Some things are so obvious they go without saying. Others, despite their obviousness, need to be said clearly and loudly. Judging by the sheer number of conversations carried out in hushed tones over the past few months, this piece falls into the latter category.
In May of last year, I wrote an open letter to The American posing the question: “What can we expect from all of this black representation?” Consider this a follow-up.
Let me state at the outset what this is not.
This is not an endorsement. This is not a suggestion that black and white are or should be the only racial identities that matter in our politics. And this is most certainly not an excuse for the outrageous underrepresentation of black people and other people of color at all levels of elected office.
This is, however, a particular response to a particular challenge that we face in this political moment.
Thanks to generations of organizing, struggle, and sacrifice, black elected leadership is no longer an oxymoron in this country. The eight-year image of a black family in the White House will likely pay subconscious dividends for years to come. And the moral leadership of a movement proclaiming that Black Lives Matter from Ferguson and Baltimore to Baton Rouge and beyond has demanded that the black experience be represented both in policies and candidate profiles.
This moment also calls us to wrestle with the occasional tension between black identity and political ideology.
In a St. Louis context defined by black-and-white racial politics, we struggle with this tension. But we are hardly alone. On the national stage, at least two prominent black candidates have emerged in the 2020 Democratic primary for U.S. president, and both have spotty records when it comes to serving the interests of vulnerable black and brown communities.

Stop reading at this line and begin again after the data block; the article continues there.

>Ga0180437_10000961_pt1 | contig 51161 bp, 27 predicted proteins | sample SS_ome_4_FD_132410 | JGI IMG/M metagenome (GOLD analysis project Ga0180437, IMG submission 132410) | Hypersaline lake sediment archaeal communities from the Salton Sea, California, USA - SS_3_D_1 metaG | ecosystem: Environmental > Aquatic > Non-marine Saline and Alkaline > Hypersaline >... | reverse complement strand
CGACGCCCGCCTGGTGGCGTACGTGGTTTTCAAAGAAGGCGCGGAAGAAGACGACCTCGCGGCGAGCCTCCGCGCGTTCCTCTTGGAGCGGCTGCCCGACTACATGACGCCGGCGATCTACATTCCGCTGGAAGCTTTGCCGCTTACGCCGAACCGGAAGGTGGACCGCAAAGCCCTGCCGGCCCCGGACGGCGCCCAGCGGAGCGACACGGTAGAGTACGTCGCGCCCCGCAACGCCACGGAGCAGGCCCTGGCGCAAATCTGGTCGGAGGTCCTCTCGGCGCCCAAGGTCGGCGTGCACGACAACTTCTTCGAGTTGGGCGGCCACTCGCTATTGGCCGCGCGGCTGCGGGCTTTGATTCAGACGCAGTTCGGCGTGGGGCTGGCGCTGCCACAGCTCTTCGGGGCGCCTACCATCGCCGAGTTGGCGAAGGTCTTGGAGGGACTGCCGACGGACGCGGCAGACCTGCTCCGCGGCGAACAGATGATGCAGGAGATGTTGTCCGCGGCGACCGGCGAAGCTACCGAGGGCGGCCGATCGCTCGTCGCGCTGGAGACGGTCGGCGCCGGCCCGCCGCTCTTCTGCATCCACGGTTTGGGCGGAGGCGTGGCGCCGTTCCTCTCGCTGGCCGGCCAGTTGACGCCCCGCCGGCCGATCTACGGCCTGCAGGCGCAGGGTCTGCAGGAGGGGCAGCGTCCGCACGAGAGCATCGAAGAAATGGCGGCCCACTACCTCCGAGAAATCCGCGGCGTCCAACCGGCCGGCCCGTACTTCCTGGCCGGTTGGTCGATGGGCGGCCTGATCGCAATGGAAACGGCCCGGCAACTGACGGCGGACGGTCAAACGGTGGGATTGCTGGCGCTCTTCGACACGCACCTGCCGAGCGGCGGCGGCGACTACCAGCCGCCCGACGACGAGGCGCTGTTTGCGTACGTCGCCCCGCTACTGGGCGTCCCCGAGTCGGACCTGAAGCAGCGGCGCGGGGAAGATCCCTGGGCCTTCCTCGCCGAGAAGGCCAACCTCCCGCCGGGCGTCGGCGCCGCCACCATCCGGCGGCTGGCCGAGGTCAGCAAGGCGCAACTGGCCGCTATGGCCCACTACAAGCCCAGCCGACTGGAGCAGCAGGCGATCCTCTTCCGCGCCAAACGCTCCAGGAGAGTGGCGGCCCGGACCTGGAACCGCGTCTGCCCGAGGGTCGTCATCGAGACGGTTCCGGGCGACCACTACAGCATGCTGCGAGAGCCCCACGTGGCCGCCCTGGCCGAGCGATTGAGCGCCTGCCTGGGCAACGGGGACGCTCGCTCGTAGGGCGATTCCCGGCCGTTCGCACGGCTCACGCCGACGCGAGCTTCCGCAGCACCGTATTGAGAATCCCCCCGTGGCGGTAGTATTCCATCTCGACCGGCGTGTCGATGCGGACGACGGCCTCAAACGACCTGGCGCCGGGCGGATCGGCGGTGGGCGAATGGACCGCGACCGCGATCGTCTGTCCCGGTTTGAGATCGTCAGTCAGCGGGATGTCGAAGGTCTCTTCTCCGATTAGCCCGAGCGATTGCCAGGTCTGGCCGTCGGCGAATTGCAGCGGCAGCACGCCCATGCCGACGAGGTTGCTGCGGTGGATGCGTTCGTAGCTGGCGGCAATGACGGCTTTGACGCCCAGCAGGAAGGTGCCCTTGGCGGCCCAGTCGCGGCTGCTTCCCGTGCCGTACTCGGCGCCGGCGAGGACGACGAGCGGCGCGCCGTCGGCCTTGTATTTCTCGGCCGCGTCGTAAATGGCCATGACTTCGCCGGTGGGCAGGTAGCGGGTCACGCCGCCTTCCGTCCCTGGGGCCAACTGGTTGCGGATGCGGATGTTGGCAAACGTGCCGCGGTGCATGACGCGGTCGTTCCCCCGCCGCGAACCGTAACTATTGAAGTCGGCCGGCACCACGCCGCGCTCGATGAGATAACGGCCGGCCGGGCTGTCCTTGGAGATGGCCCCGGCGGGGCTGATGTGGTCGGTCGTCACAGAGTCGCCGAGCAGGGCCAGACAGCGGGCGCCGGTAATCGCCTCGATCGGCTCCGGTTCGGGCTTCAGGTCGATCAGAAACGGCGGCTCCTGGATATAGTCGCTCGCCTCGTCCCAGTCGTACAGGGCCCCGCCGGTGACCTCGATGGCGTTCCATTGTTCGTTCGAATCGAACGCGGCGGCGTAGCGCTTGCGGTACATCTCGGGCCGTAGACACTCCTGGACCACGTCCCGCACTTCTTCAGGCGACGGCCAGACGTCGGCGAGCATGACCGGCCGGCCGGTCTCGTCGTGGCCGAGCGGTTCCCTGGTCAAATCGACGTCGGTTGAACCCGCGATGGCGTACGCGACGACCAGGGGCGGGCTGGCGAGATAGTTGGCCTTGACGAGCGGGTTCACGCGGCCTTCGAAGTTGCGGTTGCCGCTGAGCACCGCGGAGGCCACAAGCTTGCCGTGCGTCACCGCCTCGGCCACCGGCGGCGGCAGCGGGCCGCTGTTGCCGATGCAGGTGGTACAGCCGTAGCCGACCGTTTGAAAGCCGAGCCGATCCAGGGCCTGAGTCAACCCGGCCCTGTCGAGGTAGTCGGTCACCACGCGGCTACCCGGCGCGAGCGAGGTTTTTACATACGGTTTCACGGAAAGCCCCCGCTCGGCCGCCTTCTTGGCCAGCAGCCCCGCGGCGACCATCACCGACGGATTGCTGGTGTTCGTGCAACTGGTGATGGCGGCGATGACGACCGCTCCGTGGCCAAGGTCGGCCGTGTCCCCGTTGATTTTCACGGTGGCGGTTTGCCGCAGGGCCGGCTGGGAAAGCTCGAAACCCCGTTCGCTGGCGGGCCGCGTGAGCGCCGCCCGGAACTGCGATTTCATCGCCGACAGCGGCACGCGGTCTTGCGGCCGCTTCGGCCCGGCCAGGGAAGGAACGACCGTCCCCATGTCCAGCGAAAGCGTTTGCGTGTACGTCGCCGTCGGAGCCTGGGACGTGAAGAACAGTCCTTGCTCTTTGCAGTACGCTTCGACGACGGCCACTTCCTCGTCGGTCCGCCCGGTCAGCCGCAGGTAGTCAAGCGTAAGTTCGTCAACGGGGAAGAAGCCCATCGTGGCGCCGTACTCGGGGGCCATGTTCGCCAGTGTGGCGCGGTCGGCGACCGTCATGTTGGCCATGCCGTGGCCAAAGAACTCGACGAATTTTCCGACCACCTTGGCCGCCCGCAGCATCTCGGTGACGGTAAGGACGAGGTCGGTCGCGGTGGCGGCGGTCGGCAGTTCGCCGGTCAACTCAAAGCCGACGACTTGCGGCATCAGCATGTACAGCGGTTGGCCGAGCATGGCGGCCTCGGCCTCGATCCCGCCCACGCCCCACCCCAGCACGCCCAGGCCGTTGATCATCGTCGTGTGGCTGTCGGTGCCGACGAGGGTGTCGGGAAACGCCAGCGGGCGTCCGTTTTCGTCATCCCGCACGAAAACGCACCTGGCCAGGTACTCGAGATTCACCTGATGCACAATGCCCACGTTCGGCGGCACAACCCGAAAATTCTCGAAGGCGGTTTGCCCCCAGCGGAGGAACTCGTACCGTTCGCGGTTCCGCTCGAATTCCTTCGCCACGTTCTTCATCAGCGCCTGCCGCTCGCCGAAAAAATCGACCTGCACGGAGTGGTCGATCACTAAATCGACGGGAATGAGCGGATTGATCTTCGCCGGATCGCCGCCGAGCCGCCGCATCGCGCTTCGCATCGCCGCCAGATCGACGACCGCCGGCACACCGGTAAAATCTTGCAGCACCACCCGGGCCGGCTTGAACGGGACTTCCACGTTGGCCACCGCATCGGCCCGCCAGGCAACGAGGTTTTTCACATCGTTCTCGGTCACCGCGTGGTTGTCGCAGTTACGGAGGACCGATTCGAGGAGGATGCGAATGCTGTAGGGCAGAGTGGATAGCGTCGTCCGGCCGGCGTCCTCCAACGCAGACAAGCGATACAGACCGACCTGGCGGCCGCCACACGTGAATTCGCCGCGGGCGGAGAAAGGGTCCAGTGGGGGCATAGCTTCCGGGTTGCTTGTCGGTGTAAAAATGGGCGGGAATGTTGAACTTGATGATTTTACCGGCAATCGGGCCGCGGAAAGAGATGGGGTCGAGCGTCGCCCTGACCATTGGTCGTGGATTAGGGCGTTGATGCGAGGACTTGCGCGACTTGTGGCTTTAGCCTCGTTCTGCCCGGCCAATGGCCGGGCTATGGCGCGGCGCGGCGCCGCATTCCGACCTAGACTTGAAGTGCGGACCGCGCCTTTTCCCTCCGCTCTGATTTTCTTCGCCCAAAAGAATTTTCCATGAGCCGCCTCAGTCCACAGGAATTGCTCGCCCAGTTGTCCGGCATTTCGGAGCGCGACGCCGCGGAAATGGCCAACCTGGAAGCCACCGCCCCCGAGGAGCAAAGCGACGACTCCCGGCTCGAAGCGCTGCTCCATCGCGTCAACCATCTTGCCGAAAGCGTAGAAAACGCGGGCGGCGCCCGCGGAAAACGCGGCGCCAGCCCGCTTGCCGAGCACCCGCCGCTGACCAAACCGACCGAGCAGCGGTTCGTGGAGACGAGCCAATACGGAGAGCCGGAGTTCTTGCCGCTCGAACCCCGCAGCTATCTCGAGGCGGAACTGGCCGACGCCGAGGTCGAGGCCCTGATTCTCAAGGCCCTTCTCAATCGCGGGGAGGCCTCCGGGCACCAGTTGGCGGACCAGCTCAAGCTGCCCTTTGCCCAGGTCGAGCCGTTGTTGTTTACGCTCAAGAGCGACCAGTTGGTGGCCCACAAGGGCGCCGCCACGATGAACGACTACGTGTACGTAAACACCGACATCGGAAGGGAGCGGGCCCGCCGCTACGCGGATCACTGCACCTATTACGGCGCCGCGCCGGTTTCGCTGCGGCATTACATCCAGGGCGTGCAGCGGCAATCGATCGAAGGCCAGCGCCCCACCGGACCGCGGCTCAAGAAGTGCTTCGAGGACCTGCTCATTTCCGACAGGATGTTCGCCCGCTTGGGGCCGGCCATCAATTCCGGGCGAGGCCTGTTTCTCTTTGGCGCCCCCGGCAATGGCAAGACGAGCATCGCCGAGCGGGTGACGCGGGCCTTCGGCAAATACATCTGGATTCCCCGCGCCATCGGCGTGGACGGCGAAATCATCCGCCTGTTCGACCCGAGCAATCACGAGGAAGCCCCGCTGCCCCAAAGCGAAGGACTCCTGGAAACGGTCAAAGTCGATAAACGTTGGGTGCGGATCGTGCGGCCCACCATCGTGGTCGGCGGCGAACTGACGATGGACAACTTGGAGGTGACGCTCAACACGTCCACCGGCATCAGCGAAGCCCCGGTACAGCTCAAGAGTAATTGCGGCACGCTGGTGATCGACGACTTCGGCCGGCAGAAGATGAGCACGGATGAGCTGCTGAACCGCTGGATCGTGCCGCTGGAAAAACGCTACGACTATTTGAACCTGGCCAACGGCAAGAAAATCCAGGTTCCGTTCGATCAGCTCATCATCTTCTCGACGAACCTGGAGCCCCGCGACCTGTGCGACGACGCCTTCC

U.S. Senator Kamala Harris, during her many years as a prosecutor and attorney general in California, defended the constitutionality of the death penalty; defended a cruel and arbitrary “three strikes” law that resulted in life sentences for any third felony; spearheaded an anti-truancy law resulting in fines and jail time for parents of children who were chronically truant from school; refused to turn over the names of police officers with histories of misconduct and criminal records; and literally laughed aloud at the idea of marijuana legalization.
U.S. Senator Cory Booker’s close ties to Wall Street and corporate interests raise legitimate questions about his policymaking priorities. In 2017, Booker sided with the pharmaceutical industry in defeating a bill that would have lowered prescription drug prices by allowing the purchase of prescription drugs from Canada. In 2012, Booker made headlines by calling President Obama’s criticism of Mitt Romney’s record at Bain Capital “ridiculous” and “nauseating ” and demanding that the Obama campaign “stop attacking private equity.” The following election cycle, Booker raised more money from Wall Street than any other member of Congress.